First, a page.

by Mark Strasser. Burlington, VT: ASHGATE, 2011 214pp. Cloth. $109.95. ISBN:9781409436447.

Reviewed by Caren G. Dubnoff, Department of Political Science, College of the Holy Cross.


This book examines the evolution and current state of Establishment Clause law as it relates to education. Much of the book’s analysis is based on earlier law review articles by the author.

Strasser makes three basic arguments. First he contends that the Supreme Court has moved away from its original reading of the Clause. In Everson v. Board Of Education a unanimous Supreme Court read the Establishment Clause as requiring a separation of church and state, and was divided on the application of that principle. Even if one views, as Strasser does, the Everson decision as less separationist than is commonly thought, the Court today is still more permissive of government support for religion, especially with regard to funding. Second, he charges that the shift was not for the most part openly accomplished, but rather was driven by misrepresentations of past precedent (p.41). If this analysis has merit, there should be questions about the legitimacy of the Court’s current position. Third, the Court has yet to settle on a new understanding of the Establishment Clause’s meaning or test by which it judges constitutionality.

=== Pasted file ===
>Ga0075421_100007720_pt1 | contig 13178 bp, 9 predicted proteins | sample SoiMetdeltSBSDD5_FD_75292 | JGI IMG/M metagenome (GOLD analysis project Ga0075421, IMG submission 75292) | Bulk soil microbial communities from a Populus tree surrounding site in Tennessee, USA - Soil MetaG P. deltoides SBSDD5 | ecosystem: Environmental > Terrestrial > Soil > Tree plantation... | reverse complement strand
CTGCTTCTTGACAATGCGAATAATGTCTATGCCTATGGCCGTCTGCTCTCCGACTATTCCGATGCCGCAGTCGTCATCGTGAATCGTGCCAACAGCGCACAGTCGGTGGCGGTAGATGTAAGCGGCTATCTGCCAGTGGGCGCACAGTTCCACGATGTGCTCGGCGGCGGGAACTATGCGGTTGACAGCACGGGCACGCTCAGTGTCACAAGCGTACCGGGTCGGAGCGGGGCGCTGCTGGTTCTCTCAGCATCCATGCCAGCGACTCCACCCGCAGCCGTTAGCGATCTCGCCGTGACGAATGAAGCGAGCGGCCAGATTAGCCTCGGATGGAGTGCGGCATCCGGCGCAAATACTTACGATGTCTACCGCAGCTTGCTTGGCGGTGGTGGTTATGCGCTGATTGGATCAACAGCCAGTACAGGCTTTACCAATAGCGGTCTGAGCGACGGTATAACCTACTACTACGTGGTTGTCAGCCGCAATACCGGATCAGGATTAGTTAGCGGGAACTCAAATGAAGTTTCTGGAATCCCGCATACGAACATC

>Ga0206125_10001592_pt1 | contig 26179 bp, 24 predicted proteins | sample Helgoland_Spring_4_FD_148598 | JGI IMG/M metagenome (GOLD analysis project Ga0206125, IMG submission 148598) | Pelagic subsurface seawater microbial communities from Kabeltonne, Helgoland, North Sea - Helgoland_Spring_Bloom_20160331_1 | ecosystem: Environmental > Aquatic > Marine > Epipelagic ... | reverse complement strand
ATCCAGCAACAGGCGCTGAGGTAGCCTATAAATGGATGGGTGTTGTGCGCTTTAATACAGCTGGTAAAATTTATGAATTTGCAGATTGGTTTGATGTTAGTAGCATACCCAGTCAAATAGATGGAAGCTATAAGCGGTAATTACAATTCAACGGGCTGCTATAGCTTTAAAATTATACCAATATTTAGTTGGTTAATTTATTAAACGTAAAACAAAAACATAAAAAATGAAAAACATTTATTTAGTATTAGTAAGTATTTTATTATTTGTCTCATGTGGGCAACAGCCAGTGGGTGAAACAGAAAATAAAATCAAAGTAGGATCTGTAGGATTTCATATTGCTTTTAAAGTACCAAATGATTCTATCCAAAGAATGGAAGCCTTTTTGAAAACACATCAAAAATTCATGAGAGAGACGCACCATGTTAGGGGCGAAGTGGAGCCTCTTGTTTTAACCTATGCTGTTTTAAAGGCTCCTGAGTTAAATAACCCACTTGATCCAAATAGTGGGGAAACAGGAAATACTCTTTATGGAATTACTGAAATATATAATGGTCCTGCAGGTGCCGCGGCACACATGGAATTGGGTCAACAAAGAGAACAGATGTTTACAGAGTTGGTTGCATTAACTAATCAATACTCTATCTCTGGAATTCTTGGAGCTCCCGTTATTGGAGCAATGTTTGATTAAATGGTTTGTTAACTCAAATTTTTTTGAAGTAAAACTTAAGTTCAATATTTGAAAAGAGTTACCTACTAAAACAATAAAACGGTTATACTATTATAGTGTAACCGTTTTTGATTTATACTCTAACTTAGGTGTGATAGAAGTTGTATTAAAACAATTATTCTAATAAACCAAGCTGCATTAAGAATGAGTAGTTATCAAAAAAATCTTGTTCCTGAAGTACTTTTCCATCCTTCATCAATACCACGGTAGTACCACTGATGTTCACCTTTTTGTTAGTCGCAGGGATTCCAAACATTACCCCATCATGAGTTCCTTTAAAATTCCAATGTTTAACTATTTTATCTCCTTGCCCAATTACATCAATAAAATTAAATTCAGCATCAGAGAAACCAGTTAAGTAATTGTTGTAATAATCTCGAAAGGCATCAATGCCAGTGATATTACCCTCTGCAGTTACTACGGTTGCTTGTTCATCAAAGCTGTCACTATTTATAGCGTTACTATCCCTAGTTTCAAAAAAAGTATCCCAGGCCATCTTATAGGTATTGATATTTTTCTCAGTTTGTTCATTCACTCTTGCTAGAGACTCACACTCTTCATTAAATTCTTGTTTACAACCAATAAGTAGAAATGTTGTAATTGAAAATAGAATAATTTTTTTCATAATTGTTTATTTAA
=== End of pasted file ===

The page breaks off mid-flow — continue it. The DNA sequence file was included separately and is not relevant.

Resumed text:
Instead several tests have been put forth. The Justices do not have a unified view of Establishment Clause principle, and so there are divisions regarding the appropriate test that should guide the assessments of constitutionality of specific cases. There are currently many competitors and the Court has not been clear “when one test versus another should be used”(p.2). Since there is no agreement regarding how the Clause should be understood or applied to specific cases, similar cases produce dissimilar results. Finally these controversies are not likely to be resolved easily or soon.